Bitter gourd is a vegetable which, in spite of its bitterness, is cooked in different ways and served almost every week in Tamil Nadu because it is widely believed that it lowers the blood sugar level. I do not consider this to be true because I’ve always found holes in research which claimed this effect. My mother used to make this very simple preparation but not very often because of the labour involved in removing the seeds from the small bitter gourd, which was the only variety available then. Now that the larger variety is available throughout the year, it has become much quicker to make this poriyal.
My mother used regular sliced onions, but I prefer to use whole sambar vengayam (small onion) because it gives a crisper texture and better flavour and appearance.
The nutrient contribution of bitter gourd to a meal is of very little significance. It is the added oil which supplies a small amount of energy. Bitter gourd has very small amounts of beta carotene and vitamin C.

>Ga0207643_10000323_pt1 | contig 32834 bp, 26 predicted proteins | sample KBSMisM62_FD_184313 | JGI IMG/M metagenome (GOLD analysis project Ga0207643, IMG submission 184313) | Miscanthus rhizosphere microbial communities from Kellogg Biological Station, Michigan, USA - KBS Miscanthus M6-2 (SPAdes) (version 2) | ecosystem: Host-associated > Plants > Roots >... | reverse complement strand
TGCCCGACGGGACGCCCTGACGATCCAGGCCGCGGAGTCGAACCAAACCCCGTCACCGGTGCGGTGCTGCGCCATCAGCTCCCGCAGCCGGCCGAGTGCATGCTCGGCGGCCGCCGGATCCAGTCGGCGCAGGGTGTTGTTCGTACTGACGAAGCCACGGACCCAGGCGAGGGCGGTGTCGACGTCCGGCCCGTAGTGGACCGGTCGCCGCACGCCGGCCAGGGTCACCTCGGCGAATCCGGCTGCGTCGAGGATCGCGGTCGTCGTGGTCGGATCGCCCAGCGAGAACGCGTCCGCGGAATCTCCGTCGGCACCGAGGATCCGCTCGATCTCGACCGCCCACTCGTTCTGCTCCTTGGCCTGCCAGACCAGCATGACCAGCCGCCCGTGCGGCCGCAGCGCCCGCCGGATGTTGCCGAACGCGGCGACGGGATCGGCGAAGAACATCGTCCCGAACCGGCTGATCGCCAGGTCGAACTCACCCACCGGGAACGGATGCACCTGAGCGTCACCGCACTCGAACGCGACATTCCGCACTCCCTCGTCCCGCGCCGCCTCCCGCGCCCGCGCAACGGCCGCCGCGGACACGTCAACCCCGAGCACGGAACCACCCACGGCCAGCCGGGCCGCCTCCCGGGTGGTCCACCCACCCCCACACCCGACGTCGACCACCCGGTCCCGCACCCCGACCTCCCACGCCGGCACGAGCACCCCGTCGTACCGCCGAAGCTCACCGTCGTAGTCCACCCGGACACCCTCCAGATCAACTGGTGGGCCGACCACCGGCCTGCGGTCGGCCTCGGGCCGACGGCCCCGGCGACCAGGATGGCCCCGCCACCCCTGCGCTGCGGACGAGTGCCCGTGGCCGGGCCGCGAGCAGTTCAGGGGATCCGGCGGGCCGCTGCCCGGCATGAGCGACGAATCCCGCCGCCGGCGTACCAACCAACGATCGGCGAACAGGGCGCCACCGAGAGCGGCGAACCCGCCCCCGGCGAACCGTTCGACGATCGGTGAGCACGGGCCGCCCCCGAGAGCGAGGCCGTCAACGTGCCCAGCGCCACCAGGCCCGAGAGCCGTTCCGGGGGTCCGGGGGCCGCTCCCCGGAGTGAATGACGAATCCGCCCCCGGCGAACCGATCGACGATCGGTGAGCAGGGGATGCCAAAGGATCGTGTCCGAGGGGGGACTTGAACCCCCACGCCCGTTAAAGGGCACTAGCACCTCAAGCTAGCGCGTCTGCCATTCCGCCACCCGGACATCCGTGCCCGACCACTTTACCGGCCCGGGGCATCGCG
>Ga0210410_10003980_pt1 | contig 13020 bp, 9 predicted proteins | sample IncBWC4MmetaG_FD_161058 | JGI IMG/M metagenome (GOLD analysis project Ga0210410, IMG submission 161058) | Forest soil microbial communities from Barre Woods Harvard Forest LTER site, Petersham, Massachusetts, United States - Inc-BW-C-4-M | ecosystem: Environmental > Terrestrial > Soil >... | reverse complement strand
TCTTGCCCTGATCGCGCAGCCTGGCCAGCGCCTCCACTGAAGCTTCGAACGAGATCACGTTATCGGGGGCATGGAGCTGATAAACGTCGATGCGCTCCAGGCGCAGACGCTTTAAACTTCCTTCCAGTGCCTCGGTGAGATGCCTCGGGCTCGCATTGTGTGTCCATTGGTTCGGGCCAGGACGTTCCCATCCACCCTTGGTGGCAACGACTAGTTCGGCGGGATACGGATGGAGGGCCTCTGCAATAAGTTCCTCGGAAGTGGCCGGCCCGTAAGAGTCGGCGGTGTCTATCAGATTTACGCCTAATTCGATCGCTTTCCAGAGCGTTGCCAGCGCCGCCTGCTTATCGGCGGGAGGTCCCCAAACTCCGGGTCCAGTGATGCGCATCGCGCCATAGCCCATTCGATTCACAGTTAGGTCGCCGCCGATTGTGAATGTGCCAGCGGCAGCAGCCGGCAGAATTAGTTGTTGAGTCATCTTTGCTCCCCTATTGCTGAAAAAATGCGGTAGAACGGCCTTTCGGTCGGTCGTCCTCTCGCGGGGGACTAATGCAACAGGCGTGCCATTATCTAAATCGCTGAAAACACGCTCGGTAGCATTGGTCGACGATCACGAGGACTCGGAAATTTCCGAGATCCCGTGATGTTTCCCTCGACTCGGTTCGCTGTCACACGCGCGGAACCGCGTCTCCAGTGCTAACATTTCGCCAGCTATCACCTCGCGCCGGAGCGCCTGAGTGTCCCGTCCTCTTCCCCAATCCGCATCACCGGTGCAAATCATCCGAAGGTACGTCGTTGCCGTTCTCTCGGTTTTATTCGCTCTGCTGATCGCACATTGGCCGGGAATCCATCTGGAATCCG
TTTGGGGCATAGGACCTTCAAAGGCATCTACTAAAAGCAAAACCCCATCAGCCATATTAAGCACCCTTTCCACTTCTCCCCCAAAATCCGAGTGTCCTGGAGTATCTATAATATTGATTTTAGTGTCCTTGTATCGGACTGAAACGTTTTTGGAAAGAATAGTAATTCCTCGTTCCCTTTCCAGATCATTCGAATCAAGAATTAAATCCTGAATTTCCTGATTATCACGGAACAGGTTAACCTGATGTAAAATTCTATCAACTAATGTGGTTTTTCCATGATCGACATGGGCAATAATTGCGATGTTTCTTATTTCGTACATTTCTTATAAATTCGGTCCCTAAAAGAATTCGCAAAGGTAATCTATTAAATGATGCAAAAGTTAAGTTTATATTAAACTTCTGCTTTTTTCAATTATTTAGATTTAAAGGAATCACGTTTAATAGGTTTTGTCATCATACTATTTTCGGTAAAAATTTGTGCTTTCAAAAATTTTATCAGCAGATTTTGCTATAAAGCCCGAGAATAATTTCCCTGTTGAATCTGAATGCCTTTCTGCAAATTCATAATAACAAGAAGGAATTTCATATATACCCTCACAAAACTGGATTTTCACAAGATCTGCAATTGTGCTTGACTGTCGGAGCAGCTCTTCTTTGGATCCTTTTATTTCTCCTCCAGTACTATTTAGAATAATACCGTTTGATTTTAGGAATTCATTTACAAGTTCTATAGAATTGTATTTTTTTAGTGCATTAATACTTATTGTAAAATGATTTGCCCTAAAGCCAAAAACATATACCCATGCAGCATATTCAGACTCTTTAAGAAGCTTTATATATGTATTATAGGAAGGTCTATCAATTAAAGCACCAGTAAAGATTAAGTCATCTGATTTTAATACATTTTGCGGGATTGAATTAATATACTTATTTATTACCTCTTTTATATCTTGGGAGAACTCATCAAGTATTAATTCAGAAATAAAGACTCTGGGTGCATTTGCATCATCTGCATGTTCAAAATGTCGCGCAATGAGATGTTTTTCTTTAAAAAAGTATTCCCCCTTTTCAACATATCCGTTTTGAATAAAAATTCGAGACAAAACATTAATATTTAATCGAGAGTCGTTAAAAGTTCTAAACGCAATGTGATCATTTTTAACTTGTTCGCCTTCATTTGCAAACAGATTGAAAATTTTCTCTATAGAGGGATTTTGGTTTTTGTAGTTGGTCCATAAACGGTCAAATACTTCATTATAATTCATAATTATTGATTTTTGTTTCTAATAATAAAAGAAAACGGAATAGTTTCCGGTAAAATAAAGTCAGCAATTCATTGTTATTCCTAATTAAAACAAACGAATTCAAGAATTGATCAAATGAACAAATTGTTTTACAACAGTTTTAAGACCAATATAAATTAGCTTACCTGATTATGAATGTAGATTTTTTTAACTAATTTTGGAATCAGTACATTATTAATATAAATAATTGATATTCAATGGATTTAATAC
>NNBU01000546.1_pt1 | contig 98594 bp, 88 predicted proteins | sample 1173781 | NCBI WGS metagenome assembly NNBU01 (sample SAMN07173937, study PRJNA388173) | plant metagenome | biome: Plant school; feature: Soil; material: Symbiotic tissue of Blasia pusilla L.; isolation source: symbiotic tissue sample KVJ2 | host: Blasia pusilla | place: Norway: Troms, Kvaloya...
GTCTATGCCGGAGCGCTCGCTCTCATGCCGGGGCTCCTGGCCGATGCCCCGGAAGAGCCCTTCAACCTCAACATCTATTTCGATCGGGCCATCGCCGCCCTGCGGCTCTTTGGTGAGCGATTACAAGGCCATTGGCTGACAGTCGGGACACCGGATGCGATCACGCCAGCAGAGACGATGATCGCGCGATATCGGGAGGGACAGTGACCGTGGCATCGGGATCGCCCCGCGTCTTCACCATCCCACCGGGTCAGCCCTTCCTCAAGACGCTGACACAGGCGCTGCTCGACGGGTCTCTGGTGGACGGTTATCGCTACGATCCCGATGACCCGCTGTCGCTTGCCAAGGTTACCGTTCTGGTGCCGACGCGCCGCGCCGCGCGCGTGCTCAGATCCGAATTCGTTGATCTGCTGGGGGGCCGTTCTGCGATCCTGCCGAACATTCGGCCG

- ½ kg Pavakkai (Bitter Gourd)
- ½ C Sambar Vengayam (Small Onion), peeled, whole
- 2 sprigs Curry Leaves
- 4-5 Dry Red Chillies
- ¼ tsp Mustard Seeds
- 3 T Gingelly (Sesame) Oil
- 1 ½ tsp Salt, or to taste
- Quarter the bitter gourd, remove seeds, and slice if you’re using large bitter gourd.
- Heat the oil in a non-stick kadai or wok.
- Add the mustard seeds and wait till they crackle.
- Add the bitter gourd and the red chillies. Stir.
- Cook on low heat till almost tender.
- Add the onion and salt. Stir. Cover the vessel and continue to cook.
- When the onions are tender, add the curry leaves, stir and remove from heat.
- If you’re using large bitter gourd, you can soak them in salted water for 15 minutes to reduce bitterness.
- The amount of sambar vengayam can be increased to counter the bitter taste of the vegetable.
- Do not remove the stems of the red chillies. If you do the seeds will escape and make the dish much hotter.